Buddy swapped out the three-speed for a Muncie 4-speed. He said the trans swap was very straightforward – something he really likes about small block Chevys. He’s using a stock GM clutch. The Muncie is driving the factory rear end, which is stock except for the pinion seal that’s been replaced. (Buddy still has the factory three-speed, and the original 327, and the original radiator.)
The rear end is mounted on the factory leaf springs, but Buddy said the coil spring front suspension was worn out. He’s completely reworked it, including installing tubular A-arms. The brakes have been reworked, but they are still manual drum brakes for all four wheels. “You have to kind of stand on it,” Buddy told me.
The factory manual steering is also still in use, although Buddy did try to upgrade that. He installed a complete power steering kit last fall. It seemed to work well at first, but then it got squirrelly at speeds over 30 mph. Buddy messed with it all winter, including several calls with the vendor. Together they determined Buddy had installed it correctly, but there was something wrong with one or more components. Buddy thinks it was probably the steering box.
There was a lot of work involved, but Buddy had a great hot rodding perspective about it. “When you fool with old cars, you’re going to have that,” he said. And the vendor was really good about trying to help solve the problem, and then completely refunding the cost of the system.
About three weeks before the CruiZin’ show, Buddy re-installed the factory manual steering. “It drives great,” he said.
A set of Ridler 695 wheels complete the great stance on the Impala. Buddy has always liked the Ridlers, and a year before he got the Chevy, he saw a vendor selling them for a good price at a car show in the Smoky Mountains. He took a picture of the wheels and the price tag.
When Buddy got the Impala he knew he wanted the 695s and he contacted that vendor. After Buddy explained he would like those wheels at that price, the vendor said, “I’ll tell you what: you send me the picture with the price and we’ll see what we can do.” Buddy sent the picture immediately and less than 15 minutes later the vendor called back and they struck a deal for that same price, plus shipping.
Buddy wanted 8” wide wheels up front and he went with the vendor’s suggestion of 10″ wide rear wheels. They have 225/45 tires and 255/45 tires mounted on them. Buddy’s still happy with his choice. “I absolutely love them,” he told me.
In true Garage Hot Rods fashion, Buddy did all the mechanical work on the Chevy in his 20’ by 20’ garage at his home. “It’s just big enough to fit the car in,” he told me.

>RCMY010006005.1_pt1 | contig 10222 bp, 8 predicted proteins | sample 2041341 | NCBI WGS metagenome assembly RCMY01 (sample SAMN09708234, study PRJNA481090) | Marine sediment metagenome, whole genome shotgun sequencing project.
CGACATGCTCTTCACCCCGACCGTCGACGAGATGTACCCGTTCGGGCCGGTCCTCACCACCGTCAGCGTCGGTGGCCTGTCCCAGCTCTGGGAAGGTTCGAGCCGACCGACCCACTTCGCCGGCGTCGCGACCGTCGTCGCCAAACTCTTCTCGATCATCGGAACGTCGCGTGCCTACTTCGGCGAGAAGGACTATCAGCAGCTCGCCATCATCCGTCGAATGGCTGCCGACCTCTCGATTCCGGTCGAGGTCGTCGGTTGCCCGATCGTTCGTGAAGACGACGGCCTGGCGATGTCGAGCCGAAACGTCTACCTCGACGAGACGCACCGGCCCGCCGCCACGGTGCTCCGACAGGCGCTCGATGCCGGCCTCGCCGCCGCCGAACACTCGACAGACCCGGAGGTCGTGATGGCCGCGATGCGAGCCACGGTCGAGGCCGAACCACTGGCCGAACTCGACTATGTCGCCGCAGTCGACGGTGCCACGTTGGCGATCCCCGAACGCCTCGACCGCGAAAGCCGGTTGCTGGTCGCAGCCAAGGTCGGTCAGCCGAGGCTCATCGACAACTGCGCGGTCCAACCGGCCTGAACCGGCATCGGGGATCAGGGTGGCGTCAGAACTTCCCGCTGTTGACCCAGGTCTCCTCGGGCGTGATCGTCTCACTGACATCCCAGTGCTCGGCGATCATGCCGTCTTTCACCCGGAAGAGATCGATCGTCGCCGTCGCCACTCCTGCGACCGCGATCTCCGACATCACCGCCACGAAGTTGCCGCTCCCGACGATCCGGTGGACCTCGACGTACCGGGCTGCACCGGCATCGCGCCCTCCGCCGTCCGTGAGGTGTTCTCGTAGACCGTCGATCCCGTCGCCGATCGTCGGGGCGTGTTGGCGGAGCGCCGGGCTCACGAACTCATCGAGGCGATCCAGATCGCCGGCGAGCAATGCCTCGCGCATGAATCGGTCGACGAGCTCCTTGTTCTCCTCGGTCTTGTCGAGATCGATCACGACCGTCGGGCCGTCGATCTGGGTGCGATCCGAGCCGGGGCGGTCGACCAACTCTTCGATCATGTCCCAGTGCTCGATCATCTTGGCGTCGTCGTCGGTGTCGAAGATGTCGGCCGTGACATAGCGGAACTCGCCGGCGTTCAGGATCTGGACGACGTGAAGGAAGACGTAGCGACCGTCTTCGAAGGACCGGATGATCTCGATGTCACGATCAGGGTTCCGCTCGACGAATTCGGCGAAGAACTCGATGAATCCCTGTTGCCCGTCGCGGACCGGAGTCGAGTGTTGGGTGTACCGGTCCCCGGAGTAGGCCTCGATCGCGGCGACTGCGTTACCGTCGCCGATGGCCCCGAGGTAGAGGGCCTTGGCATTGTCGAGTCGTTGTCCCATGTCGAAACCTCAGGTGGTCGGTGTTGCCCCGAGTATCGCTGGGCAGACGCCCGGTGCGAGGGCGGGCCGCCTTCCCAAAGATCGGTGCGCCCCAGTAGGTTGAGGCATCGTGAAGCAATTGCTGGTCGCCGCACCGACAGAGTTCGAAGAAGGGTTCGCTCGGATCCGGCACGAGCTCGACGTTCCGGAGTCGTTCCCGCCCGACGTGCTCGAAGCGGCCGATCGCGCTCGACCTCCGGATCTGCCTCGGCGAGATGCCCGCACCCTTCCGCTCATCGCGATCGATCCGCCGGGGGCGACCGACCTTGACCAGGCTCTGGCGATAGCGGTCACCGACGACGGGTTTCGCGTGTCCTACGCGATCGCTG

The most eye-catching changes to the Impala are the paint and the exterior, both of which were completed by shops in Vernon, Alabama, by Kenny Long (upholstery) and Jason Moore (paint).
Jason took all of the Impala’s body parts off for painting: hood, trunk, and doors included. It was stripped down to bare metal, and then he applied the Viper Red paint. Many of the chrome trim pieces have been replaced with new parts from Classic Industries. As you can see, the results are stunning.
When it came time to upgrade the interior, Teresa told Kenny she was a little worried about how it would come off. “I told him I don’t know about doing it all in red,” she said, “because the red on the inside needs to match the red on the outside.” But Teresa loves how everything turned out. “He matched it perfectly,” she said.
Buddy replaced the stock bench seat with buckets from Classic Industries and installed a custom steering wheel. Kenny took care of everything else. A custom-made center console contains a touch screen monitor and some gauges. (But one gauge that’s not in the Chevy is a tachometer. Buddy shifts by ear.) All the door and window handles are new.
Kenny sketched a few different custom designs for the door panels and the rear package shelf and let Buddy and Teresa pick the ones they liked. He also suggested a white headliner to break up all the red inside. When Buddy didn’t say anything in reply, Kenny correctly figured out that Buddy did not want a white headliner. And that worked out well for both of them. Buddy told me, “After he got it all done, he loved it.”
I loved hearing about the history Buddy and Teresa have with 1964 Impalas. It was his first car. It was the car he was driving when they met. Buddy wanted to do some hot rodding on his original Impala, but with three kids at home, he couldn’t afford it back then.
“When I got this,” he told me, “I knew what I wanted. I just hoped it would turn out good – and it did.”
It most certainly did.
Click here to see the photos of the Wyers’ Impala